Xtera Communications, which specializes in Raman amplification enabled optical transport systems for terrestrial and submarine networks (see, for example, "TIM Brasil, Xtera deploy 100G over challenging G.653 DSF route" and "Xtera completes second repeatered undersea cable deployment"), has filed for Chapter 11 protection with an eye toward selling the company. A stalking horse bidder for the company has been found.
The company, including seven of its affiliates, asserted in a November 15 filing with the US Bankruptcy Court for the District of Delaware it has assets of approximately $50.47 million but debts of approximately $66.46 million owed to between 1,000 and 5,000 creditors. The company has been struggling with liquidity problems for the last nine months, according to the filings that included a declaration in support of the Chapter 11 petition from Xtera's CFO, Joseph R. Chinnici. After exploring various alternatives, the company decided to pursue Chapter 11 and a post-petition marketing and sale process.
"The Debtors do not have sufficient liquidity to continue operating outside of bankruptcy, and the pursuit of a sale transaction during these chapter 11 cases presents the best available option to maximize value for the Debtors' estates," Chinnici writes in his filing.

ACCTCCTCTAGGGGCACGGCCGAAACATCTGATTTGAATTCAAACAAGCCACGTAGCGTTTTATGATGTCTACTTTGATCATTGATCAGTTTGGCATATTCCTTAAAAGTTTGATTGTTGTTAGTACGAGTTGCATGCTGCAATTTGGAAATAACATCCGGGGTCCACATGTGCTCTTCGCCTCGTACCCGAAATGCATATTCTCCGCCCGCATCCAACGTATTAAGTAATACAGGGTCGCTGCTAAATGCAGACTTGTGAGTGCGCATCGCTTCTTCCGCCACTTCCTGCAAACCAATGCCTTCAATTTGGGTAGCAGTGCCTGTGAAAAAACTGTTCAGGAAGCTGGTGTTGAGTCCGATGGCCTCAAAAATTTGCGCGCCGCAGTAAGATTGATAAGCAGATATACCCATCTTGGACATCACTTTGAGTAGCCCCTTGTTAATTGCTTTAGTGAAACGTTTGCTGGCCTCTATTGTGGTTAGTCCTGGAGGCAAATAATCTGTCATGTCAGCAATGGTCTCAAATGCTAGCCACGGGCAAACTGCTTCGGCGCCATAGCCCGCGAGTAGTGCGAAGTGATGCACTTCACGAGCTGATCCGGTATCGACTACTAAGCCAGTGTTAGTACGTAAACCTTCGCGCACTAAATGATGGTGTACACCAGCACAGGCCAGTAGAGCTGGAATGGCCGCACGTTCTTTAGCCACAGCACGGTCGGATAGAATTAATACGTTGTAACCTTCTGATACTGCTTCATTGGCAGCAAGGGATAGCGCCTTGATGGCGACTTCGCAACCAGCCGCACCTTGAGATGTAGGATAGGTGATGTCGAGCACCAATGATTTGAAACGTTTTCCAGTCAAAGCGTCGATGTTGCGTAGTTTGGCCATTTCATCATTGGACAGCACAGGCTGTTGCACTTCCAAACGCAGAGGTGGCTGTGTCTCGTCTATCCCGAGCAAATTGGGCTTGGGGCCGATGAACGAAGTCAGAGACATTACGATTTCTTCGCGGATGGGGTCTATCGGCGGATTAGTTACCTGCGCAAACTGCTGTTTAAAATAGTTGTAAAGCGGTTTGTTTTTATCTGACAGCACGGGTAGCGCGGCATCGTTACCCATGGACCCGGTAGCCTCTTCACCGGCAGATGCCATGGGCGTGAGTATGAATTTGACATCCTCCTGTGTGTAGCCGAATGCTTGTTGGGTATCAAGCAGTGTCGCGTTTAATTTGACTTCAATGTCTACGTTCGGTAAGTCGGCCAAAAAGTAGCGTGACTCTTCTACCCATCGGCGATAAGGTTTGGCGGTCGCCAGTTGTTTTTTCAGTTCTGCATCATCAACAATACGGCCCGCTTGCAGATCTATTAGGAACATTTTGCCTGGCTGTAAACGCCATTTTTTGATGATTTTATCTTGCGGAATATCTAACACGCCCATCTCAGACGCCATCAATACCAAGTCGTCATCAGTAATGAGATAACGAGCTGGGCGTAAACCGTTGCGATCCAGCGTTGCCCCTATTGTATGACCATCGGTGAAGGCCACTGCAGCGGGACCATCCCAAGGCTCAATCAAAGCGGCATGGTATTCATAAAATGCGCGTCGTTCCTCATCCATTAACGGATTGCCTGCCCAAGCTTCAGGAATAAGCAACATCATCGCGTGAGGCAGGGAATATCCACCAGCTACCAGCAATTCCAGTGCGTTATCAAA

The company has reached agreement with Neptune Bidco, a unit of H.I.G. European Capital Partners, to provide a stalking horse bid for the company of $10 million, a figure that includes $7.4 million in senior debtor in possession financing. If all motions are approved, the Court will accept additional bids for the company. A similar procedure was in place when Ciena purchased the optical networking assets of bankrupt Nortel (see "Ciena becomes Nortel MEN stalking horse" and "Ciena closes Nortel acquisition").
Xtera was founded in 1998. It launched an IPO in November 2015 and its shares traded on NASDAQ under the symbol XCOM (see "Xtera IPO launches"). However, the company received a notice of delisting from NASDAQ on October 6, 2016, because Xtera had failed to regain compliance with NASDAQ Marketplace Listing Rule 5550(b), which is the continued listing requirement to maintain a total stockholders' equity of $2.5 million. The company's board decided not to fight the delisting notice, and its stock is now traded over the counter.
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